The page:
By Xiaohua Li

Premier Li Keqiang has vowed in his government work report on March 5 that sulfur dioxide and nitrogen oxide emissions will be cut in 2019 by 3 percent, and that there will be a continuous decline in PM2.5 density in key areas. The government also vows to accelerate the pace of forestation, and to plant 6.67 million hectares of trees each year so as to increase its forest coverage rate to 26 percent by the year 2035.

As one of the people who applaud China’s anti-pollution efforts, Michael Greenstone, the University of Chicago’s Milton Friedman Distinguished Service Professor of Economics and director of the Energy Policy Institute, said, “It took about a dozen years and a recession for the United States to achieve the same percentage reduction in particulate pollution that China has achieved in such a short time.”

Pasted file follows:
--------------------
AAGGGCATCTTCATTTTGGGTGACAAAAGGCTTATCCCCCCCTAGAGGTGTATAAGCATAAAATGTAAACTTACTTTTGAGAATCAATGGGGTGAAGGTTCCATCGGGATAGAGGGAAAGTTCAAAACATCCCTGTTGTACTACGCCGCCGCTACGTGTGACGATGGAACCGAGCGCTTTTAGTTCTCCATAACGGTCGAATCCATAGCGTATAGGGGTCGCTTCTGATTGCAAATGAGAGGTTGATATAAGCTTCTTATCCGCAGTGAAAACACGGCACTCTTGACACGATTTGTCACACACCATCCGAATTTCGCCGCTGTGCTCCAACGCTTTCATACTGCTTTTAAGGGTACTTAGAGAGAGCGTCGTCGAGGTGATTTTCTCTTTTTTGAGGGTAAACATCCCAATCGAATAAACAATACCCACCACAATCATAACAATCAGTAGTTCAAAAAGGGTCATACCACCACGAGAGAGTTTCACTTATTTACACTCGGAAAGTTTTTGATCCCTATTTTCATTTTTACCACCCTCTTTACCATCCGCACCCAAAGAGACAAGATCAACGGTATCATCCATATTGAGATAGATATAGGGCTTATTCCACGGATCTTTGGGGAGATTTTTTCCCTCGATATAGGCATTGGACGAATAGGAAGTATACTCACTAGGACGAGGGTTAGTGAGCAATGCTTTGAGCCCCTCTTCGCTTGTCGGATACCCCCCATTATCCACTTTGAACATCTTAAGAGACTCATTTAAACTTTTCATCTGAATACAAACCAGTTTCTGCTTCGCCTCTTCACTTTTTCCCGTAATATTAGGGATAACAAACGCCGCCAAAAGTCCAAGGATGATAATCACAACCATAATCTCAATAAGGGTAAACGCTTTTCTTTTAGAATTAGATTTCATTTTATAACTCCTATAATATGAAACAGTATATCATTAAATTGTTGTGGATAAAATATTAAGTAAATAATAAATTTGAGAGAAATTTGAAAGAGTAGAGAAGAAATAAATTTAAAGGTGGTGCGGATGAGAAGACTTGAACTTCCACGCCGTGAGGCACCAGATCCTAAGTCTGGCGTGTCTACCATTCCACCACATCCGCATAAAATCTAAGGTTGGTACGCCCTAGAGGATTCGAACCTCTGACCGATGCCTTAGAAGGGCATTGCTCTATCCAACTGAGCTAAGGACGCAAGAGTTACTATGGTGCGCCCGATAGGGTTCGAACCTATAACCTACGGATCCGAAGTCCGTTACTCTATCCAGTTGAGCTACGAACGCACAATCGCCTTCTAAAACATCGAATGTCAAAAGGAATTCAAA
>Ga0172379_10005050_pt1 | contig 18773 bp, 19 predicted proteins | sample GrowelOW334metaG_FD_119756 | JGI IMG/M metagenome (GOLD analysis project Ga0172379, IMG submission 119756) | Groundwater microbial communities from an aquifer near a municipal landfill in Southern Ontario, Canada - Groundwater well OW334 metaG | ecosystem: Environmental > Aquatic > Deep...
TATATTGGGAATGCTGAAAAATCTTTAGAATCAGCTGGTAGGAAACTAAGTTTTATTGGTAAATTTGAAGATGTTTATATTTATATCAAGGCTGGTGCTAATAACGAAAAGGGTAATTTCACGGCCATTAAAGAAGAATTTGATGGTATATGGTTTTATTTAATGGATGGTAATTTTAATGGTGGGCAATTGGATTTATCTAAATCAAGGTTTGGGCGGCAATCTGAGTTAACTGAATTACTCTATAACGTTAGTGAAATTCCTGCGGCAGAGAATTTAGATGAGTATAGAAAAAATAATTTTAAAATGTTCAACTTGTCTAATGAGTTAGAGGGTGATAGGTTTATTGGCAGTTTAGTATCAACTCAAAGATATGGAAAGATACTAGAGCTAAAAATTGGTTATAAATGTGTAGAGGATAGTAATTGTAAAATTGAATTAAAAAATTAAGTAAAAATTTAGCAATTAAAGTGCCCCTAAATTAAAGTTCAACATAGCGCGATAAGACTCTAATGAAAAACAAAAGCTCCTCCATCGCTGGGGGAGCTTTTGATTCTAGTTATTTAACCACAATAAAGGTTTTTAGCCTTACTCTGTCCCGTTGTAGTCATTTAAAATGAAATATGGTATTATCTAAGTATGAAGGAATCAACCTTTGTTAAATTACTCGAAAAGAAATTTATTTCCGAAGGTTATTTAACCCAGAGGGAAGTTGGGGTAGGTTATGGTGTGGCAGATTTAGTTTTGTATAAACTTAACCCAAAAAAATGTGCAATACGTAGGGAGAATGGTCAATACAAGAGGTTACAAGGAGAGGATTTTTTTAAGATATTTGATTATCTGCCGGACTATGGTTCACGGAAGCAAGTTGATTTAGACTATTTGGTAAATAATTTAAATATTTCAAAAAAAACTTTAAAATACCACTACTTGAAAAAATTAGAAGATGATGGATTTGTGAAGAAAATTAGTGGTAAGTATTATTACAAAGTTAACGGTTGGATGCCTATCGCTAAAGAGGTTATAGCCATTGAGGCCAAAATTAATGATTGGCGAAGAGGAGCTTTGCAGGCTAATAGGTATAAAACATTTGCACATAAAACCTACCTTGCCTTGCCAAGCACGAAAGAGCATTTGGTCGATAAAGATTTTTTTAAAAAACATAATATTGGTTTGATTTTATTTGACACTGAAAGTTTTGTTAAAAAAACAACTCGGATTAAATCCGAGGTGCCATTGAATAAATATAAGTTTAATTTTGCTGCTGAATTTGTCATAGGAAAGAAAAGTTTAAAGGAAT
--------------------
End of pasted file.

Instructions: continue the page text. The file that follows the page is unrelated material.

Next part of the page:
Despite this praise, China needs to strike a delicate balance between economic growth and environmental sustainability as it sets its lower yet still robust economic growth target at 6.0 to 6.5 percent. This will not only benefit China but the world as a whole

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